By Steve Lichtenstein
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There was no way the Nets were picking up the necessary pieces to alter their status above mediocre at Thursday night’s NBA draft held at Barclays Center.

Nets general manager Billy King so drained his club’s assets in past stabs at greatness that no fan had a right to expect some wondrous transformation could occur overnight.

Of course, King couldn’t just sit still with the 29th and 41st picks. In a half-hour span late on Thursday, King executed a pair of trades — his ninth and 10th such draft-day maneuverings in three offseasons in Brooklyn.

After selecting Syracuse forward Chris McCullough and Notre Dame wing Pat Connaughton with his allotted picks, King sent Connaughton and reserve center Mason Plumlee to Portland for the rights to forward Rondae Hollis-Jefferson, the Blazers’ 23rd overall pick, and backup point guard Steve Blake.

King then dealt two future second-round picks to Charlotte in exchange for the rights to 19-year-old Argentinian forward Juan Vaulet, who was taken with the ninth pick in the second round by the Bobcats.

For all that work, King has made the Nets….

We’ll see.

Obviously King is banking on Brook Lopez re-upping after the starting center confirmed on Friday that he is not exercising his player option on his 2015-16 contract and will enter free agency.

Obviously — right?

Sure, the Nets — who own Lopez’s Bird rights — can offer him significantly more money than all other teams. So King has that going for him.

But what if money isn’t all that matters to Lopez, who has interests outside of basketball (like dreaming of appearing onscreen in an upcoming “Star Wars” sequel)? Maybe Lopez has grown tired of having his name being dropped at every trade deadline over the last three years.

Lopez was slated to earn about $16.75 million had he opted in. I don’t see him giving Brooklyn a hometown discount.

A few weeks ago, I would have endorsed any possible Nets-Lopez parting. The only way the Nets can get out of their current mess is to first get out of luxury-tax hell. Their Max Three of Lopez, Deron Williams and Joe Johnson has been a suboptimal mix.

Plus the Nets had Plumlee, who despite serious offensive limitations had at least shown glimpses of being able to handle an increased role in his first two seasons.

As of today, the biggest of the Nets’ bigs under contract is second-year forward Cory Jefferson.

McCullough, who is listed somewhere between 6-foot-9 and 6-foot-11, will likely be of little help next season. He tore his ACL in his right knee in January and faces a long recovery. After he was selected, McCullough stated that he would be ready by November, but ESPN previously reported that he could be out the entire 2015-16 season.

Nets fans are trying to spin this as if McCullough will be “next year’s first-round draft pick,” since Brooklyn doesn’t have one of their own thanks to King’s generosity towards the Celtics in the 2013 Paul Pierce/Kevin Garnett blockbuster. I’ve heard some claim that McCullough has “lottery talent,” as if that will ease the pain that comes with the risk of taking on damaged goods this coming season.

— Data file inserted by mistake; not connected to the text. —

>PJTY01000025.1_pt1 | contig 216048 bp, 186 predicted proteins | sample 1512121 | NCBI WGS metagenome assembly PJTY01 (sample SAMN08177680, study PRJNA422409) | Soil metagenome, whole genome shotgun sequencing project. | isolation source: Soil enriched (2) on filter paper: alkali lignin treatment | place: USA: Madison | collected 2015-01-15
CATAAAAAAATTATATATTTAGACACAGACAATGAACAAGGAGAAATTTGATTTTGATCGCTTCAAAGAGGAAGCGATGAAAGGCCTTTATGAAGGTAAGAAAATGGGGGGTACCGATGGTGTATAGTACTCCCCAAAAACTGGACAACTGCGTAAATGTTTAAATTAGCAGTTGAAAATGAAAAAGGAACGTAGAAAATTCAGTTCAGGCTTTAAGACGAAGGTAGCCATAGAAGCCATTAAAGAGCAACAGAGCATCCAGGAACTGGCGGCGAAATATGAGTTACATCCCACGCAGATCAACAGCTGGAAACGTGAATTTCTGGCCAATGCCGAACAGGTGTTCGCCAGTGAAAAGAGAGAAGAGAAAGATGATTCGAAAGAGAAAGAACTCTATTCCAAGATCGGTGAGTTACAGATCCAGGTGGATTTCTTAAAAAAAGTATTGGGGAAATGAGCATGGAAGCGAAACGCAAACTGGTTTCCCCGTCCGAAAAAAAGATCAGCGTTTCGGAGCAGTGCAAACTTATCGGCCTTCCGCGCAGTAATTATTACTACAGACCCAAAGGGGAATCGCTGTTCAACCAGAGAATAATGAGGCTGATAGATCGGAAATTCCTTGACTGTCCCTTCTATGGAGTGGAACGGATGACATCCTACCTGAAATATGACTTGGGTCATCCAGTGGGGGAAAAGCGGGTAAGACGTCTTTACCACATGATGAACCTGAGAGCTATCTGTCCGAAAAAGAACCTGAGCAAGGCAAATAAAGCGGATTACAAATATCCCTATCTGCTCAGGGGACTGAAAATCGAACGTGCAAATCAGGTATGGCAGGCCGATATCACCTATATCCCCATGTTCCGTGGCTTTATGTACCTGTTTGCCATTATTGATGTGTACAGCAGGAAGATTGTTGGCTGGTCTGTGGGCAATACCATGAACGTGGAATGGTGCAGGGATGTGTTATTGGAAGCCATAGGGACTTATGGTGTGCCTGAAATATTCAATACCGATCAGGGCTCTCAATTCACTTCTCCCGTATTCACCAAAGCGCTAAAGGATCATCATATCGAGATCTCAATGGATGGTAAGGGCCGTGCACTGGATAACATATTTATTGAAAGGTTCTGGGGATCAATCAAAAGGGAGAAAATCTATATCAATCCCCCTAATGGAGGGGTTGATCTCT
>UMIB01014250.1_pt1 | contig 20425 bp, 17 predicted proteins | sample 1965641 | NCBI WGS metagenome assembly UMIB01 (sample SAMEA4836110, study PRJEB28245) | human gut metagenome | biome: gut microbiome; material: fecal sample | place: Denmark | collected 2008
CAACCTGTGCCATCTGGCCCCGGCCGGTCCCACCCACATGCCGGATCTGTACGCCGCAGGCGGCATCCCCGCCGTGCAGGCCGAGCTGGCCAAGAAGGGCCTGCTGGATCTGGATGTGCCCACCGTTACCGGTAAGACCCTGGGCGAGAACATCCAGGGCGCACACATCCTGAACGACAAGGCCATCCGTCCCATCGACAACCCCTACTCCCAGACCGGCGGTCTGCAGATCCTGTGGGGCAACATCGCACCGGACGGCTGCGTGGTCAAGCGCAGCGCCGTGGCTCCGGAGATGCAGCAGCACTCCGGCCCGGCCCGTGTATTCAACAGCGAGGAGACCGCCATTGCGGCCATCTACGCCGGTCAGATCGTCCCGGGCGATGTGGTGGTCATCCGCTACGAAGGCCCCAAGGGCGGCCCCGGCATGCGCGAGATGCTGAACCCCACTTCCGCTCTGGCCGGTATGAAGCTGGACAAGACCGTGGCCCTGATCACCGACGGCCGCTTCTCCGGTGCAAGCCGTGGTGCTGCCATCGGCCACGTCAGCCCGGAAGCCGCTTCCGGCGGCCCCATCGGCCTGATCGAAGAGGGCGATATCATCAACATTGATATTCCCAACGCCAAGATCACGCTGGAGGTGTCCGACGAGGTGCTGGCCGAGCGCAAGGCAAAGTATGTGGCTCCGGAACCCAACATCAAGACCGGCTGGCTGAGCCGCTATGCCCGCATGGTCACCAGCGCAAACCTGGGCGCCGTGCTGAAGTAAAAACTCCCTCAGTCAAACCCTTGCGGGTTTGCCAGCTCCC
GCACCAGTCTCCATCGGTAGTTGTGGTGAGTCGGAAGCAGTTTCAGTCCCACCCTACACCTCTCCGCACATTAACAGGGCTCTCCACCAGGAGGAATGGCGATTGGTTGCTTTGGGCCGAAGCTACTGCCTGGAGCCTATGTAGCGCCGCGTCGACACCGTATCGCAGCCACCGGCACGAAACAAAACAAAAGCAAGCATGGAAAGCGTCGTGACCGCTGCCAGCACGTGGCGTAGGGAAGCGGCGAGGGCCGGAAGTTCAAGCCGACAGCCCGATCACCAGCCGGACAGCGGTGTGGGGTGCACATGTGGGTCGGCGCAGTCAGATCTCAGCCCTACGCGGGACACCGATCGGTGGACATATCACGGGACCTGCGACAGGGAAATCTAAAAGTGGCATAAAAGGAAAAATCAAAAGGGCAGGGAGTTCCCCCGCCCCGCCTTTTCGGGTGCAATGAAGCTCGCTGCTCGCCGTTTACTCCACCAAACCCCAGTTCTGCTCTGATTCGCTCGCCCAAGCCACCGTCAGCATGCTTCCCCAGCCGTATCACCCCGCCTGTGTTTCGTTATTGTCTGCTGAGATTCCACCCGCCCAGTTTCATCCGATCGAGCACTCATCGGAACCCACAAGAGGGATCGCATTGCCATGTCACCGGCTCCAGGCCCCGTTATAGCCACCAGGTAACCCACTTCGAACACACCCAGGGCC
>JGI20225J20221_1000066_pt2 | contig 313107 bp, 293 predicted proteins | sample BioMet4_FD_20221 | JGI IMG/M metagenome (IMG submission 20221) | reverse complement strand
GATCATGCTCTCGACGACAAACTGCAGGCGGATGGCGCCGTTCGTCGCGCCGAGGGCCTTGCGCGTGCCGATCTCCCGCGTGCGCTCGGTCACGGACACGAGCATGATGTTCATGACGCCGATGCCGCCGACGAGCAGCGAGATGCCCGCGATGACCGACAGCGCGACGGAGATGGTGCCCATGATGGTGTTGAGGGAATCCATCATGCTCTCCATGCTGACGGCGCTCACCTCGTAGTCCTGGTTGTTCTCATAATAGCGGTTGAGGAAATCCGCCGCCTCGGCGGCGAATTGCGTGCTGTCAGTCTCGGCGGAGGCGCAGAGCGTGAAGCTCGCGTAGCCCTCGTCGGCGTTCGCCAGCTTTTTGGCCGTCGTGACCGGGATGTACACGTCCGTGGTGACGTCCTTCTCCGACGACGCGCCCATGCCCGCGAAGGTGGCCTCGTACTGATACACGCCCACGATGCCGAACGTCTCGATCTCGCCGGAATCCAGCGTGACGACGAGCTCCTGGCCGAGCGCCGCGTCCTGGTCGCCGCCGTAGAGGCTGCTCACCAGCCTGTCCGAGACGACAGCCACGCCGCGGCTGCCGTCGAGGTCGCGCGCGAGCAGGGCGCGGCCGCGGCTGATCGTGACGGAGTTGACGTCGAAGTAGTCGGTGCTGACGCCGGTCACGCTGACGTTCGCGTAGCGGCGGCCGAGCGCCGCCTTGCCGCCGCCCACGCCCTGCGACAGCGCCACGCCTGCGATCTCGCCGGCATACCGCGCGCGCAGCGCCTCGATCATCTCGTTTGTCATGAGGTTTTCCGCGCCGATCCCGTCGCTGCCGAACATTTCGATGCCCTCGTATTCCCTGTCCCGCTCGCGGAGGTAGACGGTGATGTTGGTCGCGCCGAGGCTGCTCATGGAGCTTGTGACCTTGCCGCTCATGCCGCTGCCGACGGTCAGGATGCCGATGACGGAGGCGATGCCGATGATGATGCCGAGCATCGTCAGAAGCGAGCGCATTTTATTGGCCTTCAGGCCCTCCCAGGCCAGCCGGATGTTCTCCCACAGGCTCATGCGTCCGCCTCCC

McCullough, like Hollis-Jefferson, is only 20 years old. He showed he could dominate against smaller college players, but there’s no way to know if that can be extrapolated to the NBA.

Hollis-Jefferson was heralded as the scoop of the draft when the Nets made their move. He surely fills their need for a strong wing defender. Some analysts compared him to Golden State’s Andre Iguodala. Until I see him knock down a shot from outside the paint, I see him as a poor man’s Michael Kidd-Gilchrist.

As for Vaulet, I know King thinks he can buy second-round picks at the corner store, but did the Nets really need to deal two of them to get a guy few have even heard of? According to a story on SBNation.com, Vaulet played sparingly in his first year as a professional in Argentina (where he was coached by Manu Ginobli’s brother). He doesn’t shoot even very well.

To continue my ongoing thesis on King, he just doesn’t understand value.

It’s too early to predict if things will go from bad to worse in Brooklyn after these last few days. Lopez could easily re-sign and King could fill the backup role with a free agent pickup. Hollis-Jefferson may indeed thrive under coach Lionel Hollins’ tutelage the way Tony Allen did. And McCullough could also grow into a solid player by the end of the year.

King likes to swing for the fences, which often makes Brooklyn’s offseasons more entertaining than their regular seasons. There was no blockbuster this time, but the Nets certainly took some risks.

For a FAN’s perspective of the Nets, Jets and the NHL, follow Steve on Twitter @SteveLichtenst1.

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